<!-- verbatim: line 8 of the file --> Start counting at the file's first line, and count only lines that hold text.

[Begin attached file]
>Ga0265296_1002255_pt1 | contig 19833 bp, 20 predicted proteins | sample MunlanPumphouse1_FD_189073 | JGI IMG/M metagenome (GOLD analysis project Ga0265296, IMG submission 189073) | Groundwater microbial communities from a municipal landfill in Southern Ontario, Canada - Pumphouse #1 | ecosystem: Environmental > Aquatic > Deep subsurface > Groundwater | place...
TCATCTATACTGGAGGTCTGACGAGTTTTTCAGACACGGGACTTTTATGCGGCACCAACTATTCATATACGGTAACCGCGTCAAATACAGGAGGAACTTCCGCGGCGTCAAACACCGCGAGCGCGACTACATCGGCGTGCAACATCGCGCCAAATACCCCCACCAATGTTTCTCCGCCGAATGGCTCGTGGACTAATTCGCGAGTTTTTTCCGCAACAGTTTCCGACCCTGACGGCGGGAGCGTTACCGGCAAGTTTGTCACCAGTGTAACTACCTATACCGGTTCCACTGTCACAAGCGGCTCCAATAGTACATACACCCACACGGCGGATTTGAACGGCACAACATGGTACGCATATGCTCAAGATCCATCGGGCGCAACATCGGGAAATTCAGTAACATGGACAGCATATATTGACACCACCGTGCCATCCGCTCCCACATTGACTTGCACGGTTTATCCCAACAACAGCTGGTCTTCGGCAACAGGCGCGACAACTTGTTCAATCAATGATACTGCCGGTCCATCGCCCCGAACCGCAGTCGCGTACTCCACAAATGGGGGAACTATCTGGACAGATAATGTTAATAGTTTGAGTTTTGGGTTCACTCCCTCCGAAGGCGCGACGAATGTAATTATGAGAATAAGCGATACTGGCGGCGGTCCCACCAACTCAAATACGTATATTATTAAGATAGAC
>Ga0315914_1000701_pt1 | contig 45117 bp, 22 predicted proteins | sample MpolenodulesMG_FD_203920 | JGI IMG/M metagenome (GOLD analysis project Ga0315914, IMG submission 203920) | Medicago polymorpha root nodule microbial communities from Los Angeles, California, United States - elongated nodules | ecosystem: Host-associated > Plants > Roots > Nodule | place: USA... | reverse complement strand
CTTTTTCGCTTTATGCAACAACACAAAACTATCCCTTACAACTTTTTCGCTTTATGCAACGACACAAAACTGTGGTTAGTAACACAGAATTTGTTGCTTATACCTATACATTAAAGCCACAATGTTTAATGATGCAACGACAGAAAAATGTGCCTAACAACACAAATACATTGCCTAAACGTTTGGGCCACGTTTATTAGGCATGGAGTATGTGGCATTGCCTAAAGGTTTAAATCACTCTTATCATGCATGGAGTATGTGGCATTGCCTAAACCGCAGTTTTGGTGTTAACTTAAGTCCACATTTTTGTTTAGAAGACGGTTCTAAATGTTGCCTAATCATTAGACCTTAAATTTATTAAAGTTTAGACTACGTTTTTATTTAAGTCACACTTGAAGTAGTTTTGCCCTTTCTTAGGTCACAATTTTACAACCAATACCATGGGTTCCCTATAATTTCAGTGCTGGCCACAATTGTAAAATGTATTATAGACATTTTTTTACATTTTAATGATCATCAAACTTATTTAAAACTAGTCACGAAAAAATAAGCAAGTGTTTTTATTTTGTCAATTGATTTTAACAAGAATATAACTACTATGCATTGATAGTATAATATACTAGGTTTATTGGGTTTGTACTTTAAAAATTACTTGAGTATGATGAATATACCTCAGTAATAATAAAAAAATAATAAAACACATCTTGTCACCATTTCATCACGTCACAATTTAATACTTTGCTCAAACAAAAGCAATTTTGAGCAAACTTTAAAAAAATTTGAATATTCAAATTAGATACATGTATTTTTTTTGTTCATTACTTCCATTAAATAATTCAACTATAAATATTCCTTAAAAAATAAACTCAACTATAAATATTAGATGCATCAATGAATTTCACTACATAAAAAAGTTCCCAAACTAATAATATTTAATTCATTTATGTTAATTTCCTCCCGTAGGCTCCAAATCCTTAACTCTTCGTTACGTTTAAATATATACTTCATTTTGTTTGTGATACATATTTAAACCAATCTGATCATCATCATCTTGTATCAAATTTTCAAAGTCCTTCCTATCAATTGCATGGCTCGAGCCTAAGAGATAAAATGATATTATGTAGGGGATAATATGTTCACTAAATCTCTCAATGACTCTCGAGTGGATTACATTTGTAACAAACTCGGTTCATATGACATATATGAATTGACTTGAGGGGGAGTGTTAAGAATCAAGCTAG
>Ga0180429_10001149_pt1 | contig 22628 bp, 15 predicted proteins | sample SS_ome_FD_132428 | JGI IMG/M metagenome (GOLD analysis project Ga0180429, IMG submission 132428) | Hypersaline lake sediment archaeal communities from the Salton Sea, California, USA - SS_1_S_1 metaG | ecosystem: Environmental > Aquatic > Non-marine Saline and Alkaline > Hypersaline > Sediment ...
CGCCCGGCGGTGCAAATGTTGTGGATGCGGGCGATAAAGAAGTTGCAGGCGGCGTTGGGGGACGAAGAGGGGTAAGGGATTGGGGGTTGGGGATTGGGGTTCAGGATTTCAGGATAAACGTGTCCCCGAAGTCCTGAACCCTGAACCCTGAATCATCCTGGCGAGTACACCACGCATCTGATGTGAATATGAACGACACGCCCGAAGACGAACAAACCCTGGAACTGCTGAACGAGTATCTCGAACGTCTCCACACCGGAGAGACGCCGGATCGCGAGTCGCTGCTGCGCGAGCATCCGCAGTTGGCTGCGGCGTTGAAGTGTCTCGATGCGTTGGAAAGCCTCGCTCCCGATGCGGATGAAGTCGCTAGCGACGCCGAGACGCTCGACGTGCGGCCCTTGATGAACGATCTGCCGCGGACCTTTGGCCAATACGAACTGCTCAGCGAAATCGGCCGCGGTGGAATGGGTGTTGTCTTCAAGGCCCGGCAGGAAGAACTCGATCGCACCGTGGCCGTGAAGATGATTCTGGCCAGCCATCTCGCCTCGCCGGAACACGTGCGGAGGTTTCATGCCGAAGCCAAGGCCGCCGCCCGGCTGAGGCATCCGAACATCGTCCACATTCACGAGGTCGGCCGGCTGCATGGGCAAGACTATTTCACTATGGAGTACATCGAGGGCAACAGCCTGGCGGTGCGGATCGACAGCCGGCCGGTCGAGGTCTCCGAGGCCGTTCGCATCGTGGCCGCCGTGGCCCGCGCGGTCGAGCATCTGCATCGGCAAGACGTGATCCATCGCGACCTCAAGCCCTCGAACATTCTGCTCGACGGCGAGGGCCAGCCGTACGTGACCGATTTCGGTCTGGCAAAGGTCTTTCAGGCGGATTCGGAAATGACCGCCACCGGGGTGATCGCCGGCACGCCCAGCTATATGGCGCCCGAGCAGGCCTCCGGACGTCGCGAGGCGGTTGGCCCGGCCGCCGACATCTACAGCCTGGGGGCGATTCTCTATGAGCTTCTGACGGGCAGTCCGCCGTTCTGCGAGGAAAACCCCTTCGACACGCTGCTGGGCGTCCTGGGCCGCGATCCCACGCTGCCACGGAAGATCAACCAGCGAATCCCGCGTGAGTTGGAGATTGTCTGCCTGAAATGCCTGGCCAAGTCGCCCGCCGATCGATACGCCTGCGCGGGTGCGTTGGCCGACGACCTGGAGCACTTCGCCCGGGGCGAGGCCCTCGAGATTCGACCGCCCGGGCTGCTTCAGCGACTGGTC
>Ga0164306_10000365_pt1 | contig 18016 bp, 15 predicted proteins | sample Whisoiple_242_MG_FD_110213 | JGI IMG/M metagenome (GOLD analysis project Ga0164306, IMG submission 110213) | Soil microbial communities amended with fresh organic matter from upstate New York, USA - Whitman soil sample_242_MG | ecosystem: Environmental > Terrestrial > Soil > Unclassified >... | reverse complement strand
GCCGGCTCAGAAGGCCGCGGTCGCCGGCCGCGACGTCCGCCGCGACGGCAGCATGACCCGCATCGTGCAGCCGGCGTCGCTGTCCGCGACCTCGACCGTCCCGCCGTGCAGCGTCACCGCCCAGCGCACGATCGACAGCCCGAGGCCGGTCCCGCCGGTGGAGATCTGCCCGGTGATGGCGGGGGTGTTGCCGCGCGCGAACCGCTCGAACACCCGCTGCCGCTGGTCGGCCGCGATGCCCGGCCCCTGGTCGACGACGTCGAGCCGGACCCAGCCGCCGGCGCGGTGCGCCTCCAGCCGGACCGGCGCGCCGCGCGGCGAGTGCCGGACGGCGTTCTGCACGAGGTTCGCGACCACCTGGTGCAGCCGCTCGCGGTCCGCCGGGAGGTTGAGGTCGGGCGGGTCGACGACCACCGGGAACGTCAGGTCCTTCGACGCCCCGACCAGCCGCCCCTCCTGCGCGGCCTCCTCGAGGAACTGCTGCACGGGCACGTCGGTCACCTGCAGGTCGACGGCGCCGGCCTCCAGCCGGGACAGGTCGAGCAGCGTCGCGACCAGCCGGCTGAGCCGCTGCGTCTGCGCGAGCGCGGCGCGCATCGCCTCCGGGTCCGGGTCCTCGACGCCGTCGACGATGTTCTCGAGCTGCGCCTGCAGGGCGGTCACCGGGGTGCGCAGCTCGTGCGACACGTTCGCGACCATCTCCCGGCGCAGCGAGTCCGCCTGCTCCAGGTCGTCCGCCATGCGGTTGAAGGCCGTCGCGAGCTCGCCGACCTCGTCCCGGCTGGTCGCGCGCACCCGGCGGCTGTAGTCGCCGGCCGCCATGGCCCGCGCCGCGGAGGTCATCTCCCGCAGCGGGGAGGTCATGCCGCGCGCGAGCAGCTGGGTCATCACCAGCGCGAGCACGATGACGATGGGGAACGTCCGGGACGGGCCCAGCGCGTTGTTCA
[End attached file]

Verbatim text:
GCCGGCTCAGAAGGCCGCGGTCGCCGGCCGCGACGTCCGCCGCGACGGCAGCATGACCCGCATCGTGCAGCCGGCGTCGCTGTCCGCGACCTCGACCGTCCCGCCGTGCAGCGTCACCGCCCAGCGCACGATCGACAGCCCGAGGCCGGTCCCGCCGGTGGAGATCTGCCCGGTGATGGCGGGGGTGTTGCCGCGCGCGAACCGCTCGAACACCCGCTGCCGCTGGTCGGCCGCGATGCCCGGCCCCTGGTCGACGACGTCGAGCCGGACCCAGCCGCCGGCGCGGTGCGCCTCCAGCCGGACCGGCGCGCCGCGCGGCGAGTGCCGGACGGCGTTCTGCACGAGGTTCGCGACCACCTGGTGCAGCCGCTCGCGGTCCGCCGGGAGGTTGAGGTCGGGCGGGTCGACGACCACCGGGAACGTCAGGTCCTTCGACGCCCCGACCAGCCGCCCCTCCTGCGCGGCCTCCTCGAGGAACTGCTGCACGGGCACGTCGGTCACCTGCAGGTCGACGGCGCCGGCCTCCAGCCGGGACAGGTCGAGCAGCGTCGCGACCAGCCGGCTGAGCCGCTGCGTCTGCGCGAGCGCGGCGCGCATCGCCTCCGGGTCCGGGTCCTCGACGCCGTCGACGATGTTCTCGAGCTGCGCCTGCAGGGCGGTCACCGGGGTGCGCAGCTCGTGCGACACGTTCGCGACCATCTCCCGGCGCAGCGAGTCCGCCTGCTCCAGGTCGTCCGCCATGCGGTTGAAGGCCGTCGCGAGCTCGCCGACCTCGTCCCGGCTGGTCGCGCGCACCCGGCGGCTGTAGTCGCCGGCCGCCATGGCCCGCGCCGCGGAGGTCATCTCCCGCAGCGGGGAGGTCATGCCGCGCGCGAGCAGCTGGGTCATCACCAGCGCGAGCACGATGACGATGGGGAACGTCCGGGACGGGCCCAGCGCGTTGTTCA